My generation can be characterised by questioning everything. From religion, old political systems and laws, to various forms of injustices that were overlooked in the past. Where there was silence, we make the loudest noise.
Today, the most dominant activism is for equal rights, opportunities and personal freedom for women. Obviously, such advocacy existed from the 60s, but with the help of democracy, now women can freely express their frustrations about systems which are often against them.
But what is amusing is that in an era where some patriarchal systems are being reviewed, lobola is still flourishing and untouched.
Lobola is one of the old-standing African customs, and some people feel that abandoning this custom will be another step towards the loss of everything that is African.
It is seen as socially beneficial because it brings together families, as well as a way for the bridegroom to acknowledge the precious gift, the bride.
Overpriced extortionist cultural practice
As life gets more expensive and culture is modernised, the lobola custom has turned into an overpriced extortionist cultural practice. Money has become the centre of the process; greed is now chairing the negotiations.
This is not a call to scrap the tradition, but a lament for its meaning and function which have deviated from the primary significance it used to have. The basic reason for practicing lobola was to bring families together - cows or money were "offered" as a token of appreciation, contrary to the "payment" culture which has now corrupted the custom.
Due to current outrageous price setting, most men pay the money which was meant to be a generous gift from a place of bitterness.
And to others, these tremendous price tags mean that, even if a couple is emotionally ready to commit to each other, they must wait, because the man does not have the financial resources to satisfy the bride's family. This sometimes results in settling for cohabitation.
Nowadays, the practice can also be used as a weapon to halt marriages. If the bride's family does not approve of the groom for various reasons - like coming from a rival tribe, background or occupation - they can easily delay the marriage by making lobola negotiations difficult.
Also, some lobola aspects disregard women's rights.
The bride does not have a full control of the negotiations. And some people might argue that, in other tribes, the bride can make a price suggestion to parents, precisely. But she doesn't have much control over the outcome. If the proceedings fail or are postponed, she must remain, hoping for the elders to fix, if they ever will. This is another example of a system that does not allow a woman to have full control of her own fate.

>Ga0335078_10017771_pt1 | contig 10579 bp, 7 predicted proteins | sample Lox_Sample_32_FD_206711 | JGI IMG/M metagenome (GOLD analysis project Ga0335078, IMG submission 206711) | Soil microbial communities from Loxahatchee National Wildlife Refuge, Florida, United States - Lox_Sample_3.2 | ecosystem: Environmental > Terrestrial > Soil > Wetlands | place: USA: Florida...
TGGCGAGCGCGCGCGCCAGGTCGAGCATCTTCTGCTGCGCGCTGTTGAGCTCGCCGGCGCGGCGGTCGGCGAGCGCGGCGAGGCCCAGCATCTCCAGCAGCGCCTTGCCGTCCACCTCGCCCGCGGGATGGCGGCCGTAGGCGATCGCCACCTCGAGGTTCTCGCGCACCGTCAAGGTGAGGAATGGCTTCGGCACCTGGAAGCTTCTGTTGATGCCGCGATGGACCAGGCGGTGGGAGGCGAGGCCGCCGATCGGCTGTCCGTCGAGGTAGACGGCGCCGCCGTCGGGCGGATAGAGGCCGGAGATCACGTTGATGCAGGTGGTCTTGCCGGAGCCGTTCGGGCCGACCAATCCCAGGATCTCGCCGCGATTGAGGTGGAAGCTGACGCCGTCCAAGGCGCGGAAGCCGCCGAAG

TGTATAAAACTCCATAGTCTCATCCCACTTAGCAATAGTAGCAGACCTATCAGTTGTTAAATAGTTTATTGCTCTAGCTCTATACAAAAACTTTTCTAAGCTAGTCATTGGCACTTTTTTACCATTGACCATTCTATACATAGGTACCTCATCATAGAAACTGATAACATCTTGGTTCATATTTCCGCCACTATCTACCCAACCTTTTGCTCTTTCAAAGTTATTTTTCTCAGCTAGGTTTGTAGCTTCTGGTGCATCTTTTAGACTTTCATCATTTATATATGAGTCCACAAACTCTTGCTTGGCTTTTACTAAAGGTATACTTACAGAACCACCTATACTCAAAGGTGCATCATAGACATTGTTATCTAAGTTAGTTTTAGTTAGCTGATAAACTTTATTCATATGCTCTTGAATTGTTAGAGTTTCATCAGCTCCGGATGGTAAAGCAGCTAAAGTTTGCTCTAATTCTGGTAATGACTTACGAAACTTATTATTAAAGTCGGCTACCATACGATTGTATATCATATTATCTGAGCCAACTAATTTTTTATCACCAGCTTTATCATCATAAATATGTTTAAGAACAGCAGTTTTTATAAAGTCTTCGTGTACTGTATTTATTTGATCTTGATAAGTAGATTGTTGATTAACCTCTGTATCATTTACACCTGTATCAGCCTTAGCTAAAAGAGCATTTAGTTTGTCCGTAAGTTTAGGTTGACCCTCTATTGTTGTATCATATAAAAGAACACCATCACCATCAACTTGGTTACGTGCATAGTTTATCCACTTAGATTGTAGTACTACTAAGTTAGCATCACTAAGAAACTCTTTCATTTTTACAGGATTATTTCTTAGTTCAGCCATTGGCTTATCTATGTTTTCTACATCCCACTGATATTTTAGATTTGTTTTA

Lobola fails women. It culminates in men thinking that they buy entitlement over women. Its contract binds the bride to cook, clean, bear children and a forced submission.
In the past it was part of the fundamental causes of gender-based violence. "He paid lobola, therefore he owns her."
Even during wedding celebrations, elders only sit the bride down and mentor her on being a good wife and taking care of her husband, but nothing is said to the groom.
Whenever a lobola debate is on the ground, most people cannot reason beyond "it's our tradition". But, just because a practice is traditional, does not mean it can disregard people's rights.
Virginity testing was also a proudly embraced traditional practice, especially in the Nguni tribes. But it was scrapped after found to be violating young girls' rights of privacy.
If we want to completely uproot patriarchy, we must be ready to address it even when masked as culture.
Yes, we cannot neglect the concept of appreciating the in-laws, no matter how everything is modernised, we just have to always do that. And lobola was meant to be a good platform for us to do so.
But what do we do now?
The most pleasant way to do it would be to allow the bridegroom to bring whatever amount he has. If given such an opportunity, he would probably go all out to bring the best gift he could. And he will present it with a sense of gratitude and respect, instead of bitterness over the debt. This will also tackle the narrative of the man buying the woman.
And it will also ease the burden of a super-makoti, which the bride is expected to be in order to make up for the sums of money forked out for her.
Lastly, there is no need for difficult negotiations if the couple have already agreed to be together.
If our generation is unwilling to address the lobola system, we will breed another frustrated young black generation. We must discard the belief that being African means tolerance, even in the midst of mistreatment.